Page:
E: The concept of trends. The 'trends' that are obligated to develop constantly being an outside factor that determines the way people dress and force individuals to consume because of the fear of being outdated.
D: The concept of trend is a fixed element of today's fashion because it's a significant force that increases both production and consumption and helps the fashion economy to remain stable.
E: I think the biggest war of 'sustainable' and 'slow' fashion should be against trends. Because the beginning of a change can be achieved through a shift in the consumer mindset and we can see that through new designers and producers inspiring others. People should really start dressing up for themselves now.
D: I agree; that is why I believe that local producers should be supposed more. This is currently one of the biggest discussion subjects in the world of fashion. Why don't we take advantage of local resources? Why are we so dependent on external factors? Do we necessarily need pieces from the latest fashion trends to appear fashionable?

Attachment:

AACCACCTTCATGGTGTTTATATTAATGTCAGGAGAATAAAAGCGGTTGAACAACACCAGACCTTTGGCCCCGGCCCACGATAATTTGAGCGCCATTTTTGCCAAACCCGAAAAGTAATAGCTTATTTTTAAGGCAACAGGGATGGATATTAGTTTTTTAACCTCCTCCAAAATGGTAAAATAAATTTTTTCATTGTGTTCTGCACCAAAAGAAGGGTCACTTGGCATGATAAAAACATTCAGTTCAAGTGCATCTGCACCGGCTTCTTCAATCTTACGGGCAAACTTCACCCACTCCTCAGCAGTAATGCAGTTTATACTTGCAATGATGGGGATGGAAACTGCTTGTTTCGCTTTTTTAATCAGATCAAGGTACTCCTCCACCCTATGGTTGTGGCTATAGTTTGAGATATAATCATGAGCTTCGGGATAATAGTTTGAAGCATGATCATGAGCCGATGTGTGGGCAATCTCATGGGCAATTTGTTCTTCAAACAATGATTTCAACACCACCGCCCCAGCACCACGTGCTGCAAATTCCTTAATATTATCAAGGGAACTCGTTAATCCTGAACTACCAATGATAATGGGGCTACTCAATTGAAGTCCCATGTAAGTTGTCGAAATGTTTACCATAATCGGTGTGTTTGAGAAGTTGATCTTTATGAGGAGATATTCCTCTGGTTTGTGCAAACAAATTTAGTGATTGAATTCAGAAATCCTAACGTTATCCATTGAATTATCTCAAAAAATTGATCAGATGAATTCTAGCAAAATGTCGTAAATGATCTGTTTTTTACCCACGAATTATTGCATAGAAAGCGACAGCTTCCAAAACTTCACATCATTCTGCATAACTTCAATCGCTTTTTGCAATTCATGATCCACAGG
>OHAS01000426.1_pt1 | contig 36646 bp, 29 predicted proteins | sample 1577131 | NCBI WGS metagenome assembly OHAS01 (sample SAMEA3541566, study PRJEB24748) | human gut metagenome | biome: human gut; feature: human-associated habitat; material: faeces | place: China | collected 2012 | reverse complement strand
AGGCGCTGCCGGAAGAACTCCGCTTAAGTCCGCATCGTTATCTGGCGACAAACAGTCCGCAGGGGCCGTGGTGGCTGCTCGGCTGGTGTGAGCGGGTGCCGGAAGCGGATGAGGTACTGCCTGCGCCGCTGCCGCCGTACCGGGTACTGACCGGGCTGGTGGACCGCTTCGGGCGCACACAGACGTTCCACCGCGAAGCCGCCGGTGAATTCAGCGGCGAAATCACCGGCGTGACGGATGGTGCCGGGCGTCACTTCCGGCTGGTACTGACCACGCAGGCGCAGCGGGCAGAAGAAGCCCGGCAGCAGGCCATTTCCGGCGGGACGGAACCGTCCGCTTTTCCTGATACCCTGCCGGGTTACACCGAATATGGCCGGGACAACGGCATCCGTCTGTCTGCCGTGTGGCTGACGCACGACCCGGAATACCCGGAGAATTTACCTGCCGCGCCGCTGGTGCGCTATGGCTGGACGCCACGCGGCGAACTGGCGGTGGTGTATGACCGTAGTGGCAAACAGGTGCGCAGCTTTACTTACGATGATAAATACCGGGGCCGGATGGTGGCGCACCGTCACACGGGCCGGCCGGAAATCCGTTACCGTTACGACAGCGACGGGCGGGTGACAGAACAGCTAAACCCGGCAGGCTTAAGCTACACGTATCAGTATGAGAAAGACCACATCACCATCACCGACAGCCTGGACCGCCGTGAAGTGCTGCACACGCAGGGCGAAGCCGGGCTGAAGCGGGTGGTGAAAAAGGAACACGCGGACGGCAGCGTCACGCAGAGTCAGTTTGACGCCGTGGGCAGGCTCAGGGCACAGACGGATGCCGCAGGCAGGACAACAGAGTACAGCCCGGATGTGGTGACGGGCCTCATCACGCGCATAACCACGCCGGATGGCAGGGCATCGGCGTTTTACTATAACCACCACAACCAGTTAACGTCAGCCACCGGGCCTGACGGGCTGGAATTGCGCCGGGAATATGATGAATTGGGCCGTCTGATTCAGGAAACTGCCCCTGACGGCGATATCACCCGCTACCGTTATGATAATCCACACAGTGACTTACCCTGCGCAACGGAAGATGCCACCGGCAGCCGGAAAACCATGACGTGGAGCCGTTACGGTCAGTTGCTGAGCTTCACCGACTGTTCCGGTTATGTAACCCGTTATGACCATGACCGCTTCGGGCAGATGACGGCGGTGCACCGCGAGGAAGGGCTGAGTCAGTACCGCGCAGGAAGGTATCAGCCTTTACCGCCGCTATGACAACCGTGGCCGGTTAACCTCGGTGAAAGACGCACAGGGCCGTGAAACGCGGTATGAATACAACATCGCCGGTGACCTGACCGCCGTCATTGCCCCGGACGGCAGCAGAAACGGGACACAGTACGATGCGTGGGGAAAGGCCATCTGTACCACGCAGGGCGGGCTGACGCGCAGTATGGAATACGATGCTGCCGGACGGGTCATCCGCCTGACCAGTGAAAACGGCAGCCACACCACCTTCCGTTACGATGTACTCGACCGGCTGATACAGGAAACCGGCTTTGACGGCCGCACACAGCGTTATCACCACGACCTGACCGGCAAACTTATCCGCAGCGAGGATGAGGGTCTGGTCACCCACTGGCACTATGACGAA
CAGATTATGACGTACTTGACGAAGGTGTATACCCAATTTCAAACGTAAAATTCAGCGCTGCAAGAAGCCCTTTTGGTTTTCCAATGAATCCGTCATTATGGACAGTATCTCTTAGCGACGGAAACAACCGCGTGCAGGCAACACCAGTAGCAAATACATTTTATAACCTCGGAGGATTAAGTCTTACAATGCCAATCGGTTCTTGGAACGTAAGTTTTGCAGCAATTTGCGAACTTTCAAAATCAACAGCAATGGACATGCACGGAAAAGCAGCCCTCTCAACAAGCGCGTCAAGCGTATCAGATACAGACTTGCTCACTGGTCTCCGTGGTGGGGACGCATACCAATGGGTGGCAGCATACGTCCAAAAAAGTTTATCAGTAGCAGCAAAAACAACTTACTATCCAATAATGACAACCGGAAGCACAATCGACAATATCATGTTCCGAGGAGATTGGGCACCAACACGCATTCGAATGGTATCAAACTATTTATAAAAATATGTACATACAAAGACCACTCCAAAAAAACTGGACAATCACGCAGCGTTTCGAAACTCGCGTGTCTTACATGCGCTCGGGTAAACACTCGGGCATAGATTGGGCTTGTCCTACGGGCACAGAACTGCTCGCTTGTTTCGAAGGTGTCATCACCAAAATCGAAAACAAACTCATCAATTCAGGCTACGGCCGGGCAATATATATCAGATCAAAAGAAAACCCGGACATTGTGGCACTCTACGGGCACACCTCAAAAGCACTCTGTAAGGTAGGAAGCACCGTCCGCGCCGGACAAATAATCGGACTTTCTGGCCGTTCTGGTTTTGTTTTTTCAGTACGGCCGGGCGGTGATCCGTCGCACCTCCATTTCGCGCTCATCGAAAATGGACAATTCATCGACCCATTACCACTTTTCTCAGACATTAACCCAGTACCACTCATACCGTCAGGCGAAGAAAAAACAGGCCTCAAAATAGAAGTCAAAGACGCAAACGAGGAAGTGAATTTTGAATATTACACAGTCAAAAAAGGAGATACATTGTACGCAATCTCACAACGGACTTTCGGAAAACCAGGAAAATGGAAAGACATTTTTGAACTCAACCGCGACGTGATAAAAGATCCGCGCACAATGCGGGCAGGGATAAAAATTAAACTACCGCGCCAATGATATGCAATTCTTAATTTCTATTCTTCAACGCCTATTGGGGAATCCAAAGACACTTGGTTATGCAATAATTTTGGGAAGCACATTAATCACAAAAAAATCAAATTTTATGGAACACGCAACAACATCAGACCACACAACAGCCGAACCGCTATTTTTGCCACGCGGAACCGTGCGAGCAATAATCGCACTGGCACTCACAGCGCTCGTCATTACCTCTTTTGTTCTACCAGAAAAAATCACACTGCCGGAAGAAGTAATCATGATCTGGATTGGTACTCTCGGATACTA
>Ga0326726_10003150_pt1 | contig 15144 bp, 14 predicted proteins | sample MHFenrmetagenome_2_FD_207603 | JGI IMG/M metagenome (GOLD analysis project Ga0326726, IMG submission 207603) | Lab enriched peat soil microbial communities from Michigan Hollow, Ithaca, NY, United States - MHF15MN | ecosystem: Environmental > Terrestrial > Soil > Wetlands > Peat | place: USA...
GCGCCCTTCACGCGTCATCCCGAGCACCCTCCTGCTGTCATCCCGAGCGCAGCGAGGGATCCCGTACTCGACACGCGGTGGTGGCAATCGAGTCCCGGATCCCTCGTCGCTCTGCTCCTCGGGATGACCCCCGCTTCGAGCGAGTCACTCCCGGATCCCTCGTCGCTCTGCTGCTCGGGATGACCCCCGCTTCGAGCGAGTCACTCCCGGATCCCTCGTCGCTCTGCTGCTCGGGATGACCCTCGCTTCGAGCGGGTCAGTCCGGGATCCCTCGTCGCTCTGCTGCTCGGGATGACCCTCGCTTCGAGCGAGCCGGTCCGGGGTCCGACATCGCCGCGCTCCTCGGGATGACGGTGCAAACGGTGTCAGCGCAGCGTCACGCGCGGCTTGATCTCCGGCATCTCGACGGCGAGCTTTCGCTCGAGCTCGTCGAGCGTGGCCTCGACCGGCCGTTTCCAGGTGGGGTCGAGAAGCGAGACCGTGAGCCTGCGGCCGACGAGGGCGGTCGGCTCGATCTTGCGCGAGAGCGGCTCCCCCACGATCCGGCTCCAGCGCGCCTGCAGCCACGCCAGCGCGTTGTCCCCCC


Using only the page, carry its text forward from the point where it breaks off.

E: And getting rid of them all next year and with a wish to have the current trends, start the consumption process again…
D: I have one last bombshell of a question. If Tenera were to be a song, what song would it be?
E: It would absolutely be something with a high rhythm…
D: I want to end this interview by playing a song. When I was discussing this question with my mom, she said that she thought it would be the song of Pulp Fiction. I totally agree. Misirlou-Dick Dale!
See you later:)
Defne & Ela